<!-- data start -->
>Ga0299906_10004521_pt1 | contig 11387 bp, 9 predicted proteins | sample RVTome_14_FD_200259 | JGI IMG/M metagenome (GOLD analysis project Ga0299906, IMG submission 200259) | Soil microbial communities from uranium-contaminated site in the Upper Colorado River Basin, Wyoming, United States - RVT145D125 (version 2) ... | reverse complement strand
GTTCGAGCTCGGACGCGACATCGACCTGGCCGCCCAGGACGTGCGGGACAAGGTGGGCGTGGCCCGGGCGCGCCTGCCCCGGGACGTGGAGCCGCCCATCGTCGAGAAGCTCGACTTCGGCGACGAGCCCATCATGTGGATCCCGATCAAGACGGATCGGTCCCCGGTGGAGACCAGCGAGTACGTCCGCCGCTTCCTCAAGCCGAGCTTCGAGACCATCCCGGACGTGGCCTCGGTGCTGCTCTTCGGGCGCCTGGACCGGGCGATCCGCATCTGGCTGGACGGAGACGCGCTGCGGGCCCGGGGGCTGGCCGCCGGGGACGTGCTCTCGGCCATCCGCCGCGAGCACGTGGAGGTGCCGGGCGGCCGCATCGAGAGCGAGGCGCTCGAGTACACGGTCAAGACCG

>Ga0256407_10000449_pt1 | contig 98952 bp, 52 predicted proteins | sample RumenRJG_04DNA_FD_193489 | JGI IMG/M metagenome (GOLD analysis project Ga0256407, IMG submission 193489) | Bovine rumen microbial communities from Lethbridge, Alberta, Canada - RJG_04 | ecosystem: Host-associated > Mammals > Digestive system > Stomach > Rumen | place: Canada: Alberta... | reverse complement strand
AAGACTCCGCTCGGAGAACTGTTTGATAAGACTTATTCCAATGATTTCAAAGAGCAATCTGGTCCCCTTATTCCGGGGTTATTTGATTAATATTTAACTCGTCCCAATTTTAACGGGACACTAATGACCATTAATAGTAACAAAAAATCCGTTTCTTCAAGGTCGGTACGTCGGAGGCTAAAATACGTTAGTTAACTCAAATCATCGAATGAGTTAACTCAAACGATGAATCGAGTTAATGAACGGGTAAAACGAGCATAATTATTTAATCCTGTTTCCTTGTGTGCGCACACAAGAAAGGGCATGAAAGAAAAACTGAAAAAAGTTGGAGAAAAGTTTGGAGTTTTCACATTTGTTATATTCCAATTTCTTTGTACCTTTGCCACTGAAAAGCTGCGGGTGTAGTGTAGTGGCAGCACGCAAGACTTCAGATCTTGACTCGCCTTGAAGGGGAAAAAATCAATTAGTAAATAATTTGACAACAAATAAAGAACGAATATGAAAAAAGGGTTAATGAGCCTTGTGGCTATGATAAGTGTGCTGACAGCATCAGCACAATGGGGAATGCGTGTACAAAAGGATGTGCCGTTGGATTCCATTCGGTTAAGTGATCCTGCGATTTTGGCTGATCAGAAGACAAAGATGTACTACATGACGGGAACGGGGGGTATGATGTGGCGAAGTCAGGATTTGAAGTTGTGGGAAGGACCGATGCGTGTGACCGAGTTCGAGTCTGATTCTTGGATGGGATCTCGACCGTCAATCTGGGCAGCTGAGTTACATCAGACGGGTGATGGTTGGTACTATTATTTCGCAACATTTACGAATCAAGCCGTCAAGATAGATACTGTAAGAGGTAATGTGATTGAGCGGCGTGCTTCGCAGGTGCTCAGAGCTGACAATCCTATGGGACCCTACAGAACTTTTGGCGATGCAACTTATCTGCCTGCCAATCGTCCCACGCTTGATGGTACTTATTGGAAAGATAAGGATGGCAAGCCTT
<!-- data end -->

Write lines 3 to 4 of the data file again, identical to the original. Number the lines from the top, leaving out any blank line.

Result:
>Ga0256407_10000449_pt1 | contig 98952 bp, 52 predicted proteins | sample RumenRJG_04DNA_FD_193489 | JGI IMG/M metagenome (GOLD analysis project Ga0256407, IMG submission 193489) | Bovine rumen microbial communities from Lethbridge, Alberta, Canada - RJG_04 | ecosystem: Host-associated > Mammals > Digestive system > Stomach > Rumen | place: Canada: Alberta... | reverse complement strand
AAGACTCCGCTCGGAGAACTGTTTGATAAGACTTATTCCAATGATTTCAAAGAGCAATCTGGTCCCCTTATTCCGGGGTTATTTGATTAATATTTAACTCGTCCCAATTTTAACGGGACACTAATGACCATTAATAGTAACAAAAAATCCGTTTCTTCAAGGTCGGTACGTCGGAGGCTAAAATACGTTAGTTAACTCAAATCATCGAATGAGTTAACTCAAACGATGAATCGAGTTAATGAACGGGTAAAACGAGCATAATTATTTAATCCTGTTTCCTTGTGTGCGCACACAAGAAAGGGCATGAAAGAAAAACTGAAAAAAGTTGGAGAAAAGTTTGGAGTTTTCACATTTGTTATATTCCAATTTCTTTGTACCTTTGCCACTGAAAAGCTGCGGGTGTAGTGTAGTGGCAGCACGCAAGACTTCAGATCTTGACTCGCCTTGAAGGGGAAAAAATCAATTAGTAAATAATTTGACAACAAATAAAGAACGAATATGAAAAAAGGGTTAATGAGCCTTGTGGCTATGATAAGTGTGCTGACAGCATCAGCACAATGGGGAATGCGTGTACAAAAGGATGTGCCGTTGGATTCCATTCGGTTAAGTGATCCTGCGATTTTGGCTGATCAGAAGACAAAGATGTACTACATGACGGGAACGGGGGGTATGATGTGGCGAAGTCAGGATTTGAAGTTGTGGGAAGGACCGATGCGTGTGACCGAGTTCGAGTCTGATTCTTGGATGGGATCTCGACCGTCAATCTGGGCAGCTGAGTTACATCAGACGGGTGATGGTTGGTACTATTATTTCGCAACATTTACGAATCAAGCCGTCAAGATAGATACTGTAAGAGGTAATGTGATTGAGCGGCGTGCTTCGCAGGTGCTCAGAGCTGACAATCCTATGGGACCCTACAGAACTTTTGGCGATGCAACTTATCTGCCTGCCAATCGTCCCACGCTTGATGGTACTTATTGGAAAGATAAGGATGGCAAGCCTT